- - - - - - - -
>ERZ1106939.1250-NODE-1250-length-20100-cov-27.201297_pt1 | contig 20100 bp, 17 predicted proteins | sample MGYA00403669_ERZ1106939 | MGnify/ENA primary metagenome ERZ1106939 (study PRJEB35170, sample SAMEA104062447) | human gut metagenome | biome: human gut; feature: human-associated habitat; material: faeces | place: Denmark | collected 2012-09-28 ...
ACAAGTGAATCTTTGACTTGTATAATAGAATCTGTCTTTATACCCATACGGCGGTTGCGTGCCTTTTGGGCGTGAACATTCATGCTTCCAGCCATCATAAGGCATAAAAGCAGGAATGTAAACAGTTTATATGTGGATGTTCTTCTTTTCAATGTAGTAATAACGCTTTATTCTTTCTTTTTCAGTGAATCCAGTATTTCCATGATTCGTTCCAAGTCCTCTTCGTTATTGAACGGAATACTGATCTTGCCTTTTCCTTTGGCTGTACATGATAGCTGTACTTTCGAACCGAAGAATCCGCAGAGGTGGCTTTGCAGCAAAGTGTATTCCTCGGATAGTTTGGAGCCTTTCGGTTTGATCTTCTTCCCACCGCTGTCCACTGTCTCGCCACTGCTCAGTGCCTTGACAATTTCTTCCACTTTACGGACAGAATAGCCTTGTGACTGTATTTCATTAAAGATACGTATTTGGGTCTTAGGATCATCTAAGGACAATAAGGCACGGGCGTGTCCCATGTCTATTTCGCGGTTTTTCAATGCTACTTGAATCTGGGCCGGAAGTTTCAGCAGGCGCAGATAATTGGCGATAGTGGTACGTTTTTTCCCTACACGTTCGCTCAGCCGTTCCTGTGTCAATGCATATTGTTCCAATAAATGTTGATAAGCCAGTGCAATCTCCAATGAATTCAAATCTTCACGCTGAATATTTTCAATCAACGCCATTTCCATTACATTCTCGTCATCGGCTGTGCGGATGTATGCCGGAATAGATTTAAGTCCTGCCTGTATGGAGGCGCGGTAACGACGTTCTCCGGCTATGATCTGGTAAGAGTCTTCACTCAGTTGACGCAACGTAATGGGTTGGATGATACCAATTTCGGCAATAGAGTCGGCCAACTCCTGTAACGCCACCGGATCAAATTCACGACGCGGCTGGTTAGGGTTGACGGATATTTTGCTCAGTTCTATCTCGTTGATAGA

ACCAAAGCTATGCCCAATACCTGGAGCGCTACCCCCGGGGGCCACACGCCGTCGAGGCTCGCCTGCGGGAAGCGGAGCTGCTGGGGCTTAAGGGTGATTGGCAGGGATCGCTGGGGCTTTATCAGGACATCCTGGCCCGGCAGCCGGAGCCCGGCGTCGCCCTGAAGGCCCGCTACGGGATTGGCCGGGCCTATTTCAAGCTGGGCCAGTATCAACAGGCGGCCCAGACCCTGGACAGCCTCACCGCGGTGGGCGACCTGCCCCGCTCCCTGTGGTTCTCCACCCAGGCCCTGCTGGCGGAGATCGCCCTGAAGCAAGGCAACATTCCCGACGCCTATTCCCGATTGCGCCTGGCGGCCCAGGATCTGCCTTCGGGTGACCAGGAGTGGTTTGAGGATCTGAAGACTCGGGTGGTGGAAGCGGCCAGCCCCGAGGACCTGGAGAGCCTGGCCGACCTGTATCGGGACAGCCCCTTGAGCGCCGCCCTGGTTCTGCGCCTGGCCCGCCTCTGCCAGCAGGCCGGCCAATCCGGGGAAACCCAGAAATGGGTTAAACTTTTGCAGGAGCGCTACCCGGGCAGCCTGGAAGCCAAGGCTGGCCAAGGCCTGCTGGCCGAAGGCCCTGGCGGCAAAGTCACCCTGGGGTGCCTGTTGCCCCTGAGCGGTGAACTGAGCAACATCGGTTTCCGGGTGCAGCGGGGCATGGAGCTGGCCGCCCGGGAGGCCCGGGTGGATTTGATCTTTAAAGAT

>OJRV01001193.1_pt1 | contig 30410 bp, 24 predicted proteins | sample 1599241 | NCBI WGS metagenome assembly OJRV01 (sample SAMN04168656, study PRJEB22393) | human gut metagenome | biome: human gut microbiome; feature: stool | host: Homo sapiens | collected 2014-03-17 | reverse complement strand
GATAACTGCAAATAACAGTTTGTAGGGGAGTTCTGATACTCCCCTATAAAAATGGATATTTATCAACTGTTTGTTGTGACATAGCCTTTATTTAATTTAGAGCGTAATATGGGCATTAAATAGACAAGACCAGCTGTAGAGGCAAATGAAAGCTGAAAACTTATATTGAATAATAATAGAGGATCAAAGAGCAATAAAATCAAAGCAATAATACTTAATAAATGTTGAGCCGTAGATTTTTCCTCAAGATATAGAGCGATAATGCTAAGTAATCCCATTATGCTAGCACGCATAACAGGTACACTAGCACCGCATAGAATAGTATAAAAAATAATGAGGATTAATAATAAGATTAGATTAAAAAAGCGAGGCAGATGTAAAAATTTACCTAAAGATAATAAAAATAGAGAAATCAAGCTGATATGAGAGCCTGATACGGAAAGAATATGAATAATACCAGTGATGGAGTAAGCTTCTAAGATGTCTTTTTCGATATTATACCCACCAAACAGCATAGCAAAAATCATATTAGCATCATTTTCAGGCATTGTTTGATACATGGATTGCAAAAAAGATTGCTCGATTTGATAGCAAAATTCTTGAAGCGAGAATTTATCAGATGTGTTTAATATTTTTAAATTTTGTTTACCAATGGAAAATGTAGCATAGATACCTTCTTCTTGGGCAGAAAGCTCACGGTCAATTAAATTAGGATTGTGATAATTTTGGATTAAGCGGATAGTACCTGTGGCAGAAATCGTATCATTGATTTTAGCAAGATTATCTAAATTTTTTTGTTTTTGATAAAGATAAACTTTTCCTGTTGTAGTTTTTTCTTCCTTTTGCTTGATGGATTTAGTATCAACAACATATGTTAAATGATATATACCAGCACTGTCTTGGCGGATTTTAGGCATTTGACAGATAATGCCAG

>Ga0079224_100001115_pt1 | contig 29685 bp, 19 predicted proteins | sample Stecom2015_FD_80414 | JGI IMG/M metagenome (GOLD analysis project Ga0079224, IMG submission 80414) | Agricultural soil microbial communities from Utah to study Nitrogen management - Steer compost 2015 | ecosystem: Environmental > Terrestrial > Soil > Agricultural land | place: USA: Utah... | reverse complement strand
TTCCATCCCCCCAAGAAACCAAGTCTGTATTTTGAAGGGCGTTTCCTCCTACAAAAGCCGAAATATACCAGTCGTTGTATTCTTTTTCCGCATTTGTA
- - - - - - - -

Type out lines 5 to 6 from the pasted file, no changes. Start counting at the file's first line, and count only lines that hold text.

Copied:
GATAACTGCAAATAACAGTTTGTAGGGGAGTTCTGATACTCCCCTATAAAAATGGATATTTATCAACTGTTTGTTGTGACATAGCCTTTATTTAATTTAGAGCGTAATATGGGCATTAAATAGACAAGACCAGCTGTAGAGGCAAATGAAAGCTGAAAACTTATATTGAATAATAATAGAGGATCAAAGAGCAATAAAATCAAAGCAATAATACTTAATAAATGTTGAGCCGTAGATTTTTCCTCAAGATATAGAGCGATAATGCTAAGTAATCCCATTATGCTAGCACGCATAACAGGTACACTAGCACCGCATAGAATAGTATAAAAAATAATGAGGATTAATAATAAGATTAGATTAAAAAAGCGAGGCAGATGTAAAAATTTACCTAAAGATAATAAAAATAGAGAAATCAAGCTGATATGAGAGCCTGATACGGAAAGAATATGAATAATACCAGTGATGGAGTAAGCTTCTAAGATGTCTTTTTCGATATTATACCCACCAAACAGCATAGCAAAAATCATATTAGCATCATTTTCAGGCATTGTTTGATACATGGATTGCAAAAAAGATTGCTCGATTTGATAGCAAAATTCTTGAAGCGAGAATTTATCAGATGTGTTTAATATTTTTAAATTTTGTTTACCAATGGAAAATGTAGCATAGATACCTTCTTCTTGGGCAGAAAGCTCACGGTCAATTAAATTAGGATTGTGATAATTTTGGATTAAGCGGATAGTACCTGTGGCAGAAATCGTATCATTGATTTTAGCAAGATTATCTAAATTTTTTTGTTTTTGATAAAGATAAACTTTTCCTGTTGTAGTTTTTTCTTCCTTTTGCTTGATGGATTTAGTATCAACAACATATGTTAAATGATATATACCAGCACTGTCTTGGCGGATTTTAGGCATTTGACAGATAATGCCAG

>Ga0079224_100001115_pt1 | contig 29685 bp, 19 predicted proteins | sample Stecom2015_FD_80414 | JGI IMG/M metagenome (GOLD analysis project Ga0079224, IMG submission 80414) | Agricultural soil microbial communities from Utah to study Nitrogen management - Steer compost 2015 | ecosystem: Environmental > Terrestrial > Soil > Agricultural land | place: USA: Utah... | reverse complement strand